Basically, we ought to be focusing on days of potential life lost, rather than cause of death. That we’d focus on more important stuff, like car crashes, suicides, and AIDS.
Anyway, an improved version of the previous post focuses on this diagram (via bookofjoe). This shows life-years lost (that’s good). But, it shows them worldwide (which doesn’t do much for America’s weird proclivities). And it uses a misleading 3-D perspective (which distorts our senses).
There also isn’t a before and after: cancer is as big a pink area as it is because the yellow and green areas have gotten smaller through time.
What can we learn from this?
Malaria is huge. Bill and Melinda Gates, or Bjorn Lomborg, are right to be focusing on this.
War is tragic, but is hugely overrated as a problem.
AIDS is a much bigger problem than most of the stuff we spend money on in hospitals and doctor’s offices.
Road accidents are tragically large. I wonder how much of this could be completely eliminated by stronger enforcement of road rules. Given how little of the rest of the chart is related to crime, perhaps it’s time we recognize that bad driving is the biggest crime of all.
Huge chunks of the yellow block are essentially macroeconomic: starvation, diarrhea, pre-term birth, lower respiratory infections, neo-natal conditions and neo-natal infections. It is a tragedy of contemporary developed economy politics that we don’t hold accountable leaders of developed countries who’s policies lead to untimely deaths. These people are mass-murderers before they even get out the guns.
Charlie Brooker’s Weekly Wipe is a British TV show, more or less like The Daily Show. Here they’ve put together a faux news report containing all the features that usually go into one of these things … with just about as much actual economic content as usually go into these things:
What’s wrong with the FCC’s move towards ‘net neutrality’ — the change in regulation of the internet from Title I to Title II? Try this on for size:
For those with short memories, the video refers to the fact that the FCC introduced a policy in 1949, known as the Fairness Doctrine, that it applied to media it regulated under Title II. It took about 2 generations for this policy, set out by unelected officials, to be ruled unconstitutional because it violated people’s rights to free speech under the First Amendment.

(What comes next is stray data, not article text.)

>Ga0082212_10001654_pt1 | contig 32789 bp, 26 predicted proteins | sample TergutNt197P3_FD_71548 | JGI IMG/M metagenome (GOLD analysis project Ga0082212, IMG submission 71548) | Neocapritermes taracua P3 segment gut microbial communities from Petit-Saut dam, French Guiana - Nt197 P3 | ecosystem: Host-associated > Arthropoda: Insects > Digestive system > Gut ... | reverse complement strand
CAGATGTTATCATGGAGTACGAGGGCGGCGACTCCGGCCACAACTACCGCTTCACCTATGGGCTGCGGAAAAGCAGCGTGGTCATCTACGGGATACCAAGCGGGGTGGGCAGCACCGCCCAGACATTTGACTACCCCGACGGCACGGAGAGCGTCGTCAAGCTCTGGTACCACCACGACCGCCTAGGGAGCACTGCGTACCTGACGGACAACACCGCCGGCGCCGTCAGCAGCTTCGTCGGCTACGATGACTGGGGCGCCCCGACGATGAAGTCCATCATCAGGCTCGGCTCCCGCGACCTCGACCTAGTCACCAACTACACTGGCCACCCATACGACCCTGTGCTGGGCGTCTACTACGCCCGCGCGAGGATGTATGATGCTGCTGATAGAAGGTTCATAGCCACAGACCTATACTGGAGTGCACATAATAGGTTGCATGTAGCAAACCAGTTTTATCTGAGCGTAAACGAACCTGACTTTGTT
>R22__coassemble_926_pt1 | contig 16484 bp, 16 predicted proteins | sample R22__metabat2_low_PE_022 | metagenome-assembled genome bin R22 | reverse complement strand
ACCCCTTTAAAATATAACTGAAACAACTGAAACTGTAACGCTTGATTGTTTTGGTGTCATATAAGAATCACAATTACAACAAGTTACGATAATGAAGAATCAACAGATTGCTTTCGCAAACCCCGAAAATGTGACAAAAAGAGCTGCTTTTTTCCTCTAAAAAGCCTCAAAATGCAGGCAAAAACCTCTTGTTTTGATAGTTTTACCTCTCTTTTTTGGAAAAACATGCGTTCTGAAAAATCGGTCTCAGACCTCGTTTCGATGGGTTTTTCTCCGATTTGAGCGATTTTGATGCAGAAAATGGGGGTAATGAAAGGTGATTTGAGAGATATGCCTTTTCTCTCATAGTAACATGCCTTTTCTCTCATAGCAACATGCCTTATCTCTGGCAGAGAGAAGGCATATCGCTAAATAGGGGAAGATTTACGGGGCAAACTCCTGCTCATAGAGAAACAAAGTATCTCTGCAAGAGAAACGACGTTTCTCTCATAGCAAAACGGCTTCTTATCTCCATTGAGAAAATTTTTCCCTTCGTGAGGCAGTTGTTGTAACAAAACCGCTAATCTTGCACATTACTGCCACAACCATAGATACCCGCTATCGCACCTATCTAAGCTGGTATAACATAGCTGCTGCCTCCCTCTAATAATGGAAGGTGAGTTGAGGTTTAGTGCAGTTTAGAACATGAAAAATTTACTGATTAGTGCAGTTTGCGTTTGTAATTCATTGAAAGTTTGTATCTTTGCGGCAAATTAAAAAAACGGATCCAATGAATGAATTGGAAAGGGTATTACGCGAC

For my part, the FCC violating the Bill of Rights is not a historical footnote that we should ignore when they move in the same direction in 2015.
I am not sure which of Robert Heinlein’s works this came from, but it speaks to the improvement of well-being in human history:
Throughout history, poverty is the normal condition of man. Advances which permit this norm to be exceeded — here and there, now and then — are the work of an extremely small minority, frequently despised, often condemned, and almost always opposed by all right-thinking people. Whenever this tiny minority is kept from creating, or (as sometimes happens) is driven out of a society, the people then slip back into abject poverty.
With the development of internet technology, work at home jobs are increasing in the market. Also setting up small business online with ones own bank savings can provide excellent work at home opportunities. Apart from savings, banks offer0 credit card to cater to short term finance needs. Partial tax payments like tax credits are also available to promote online businesses. Market now offers several alternatives to traditional credit card debt which are helpful to work at home businesses.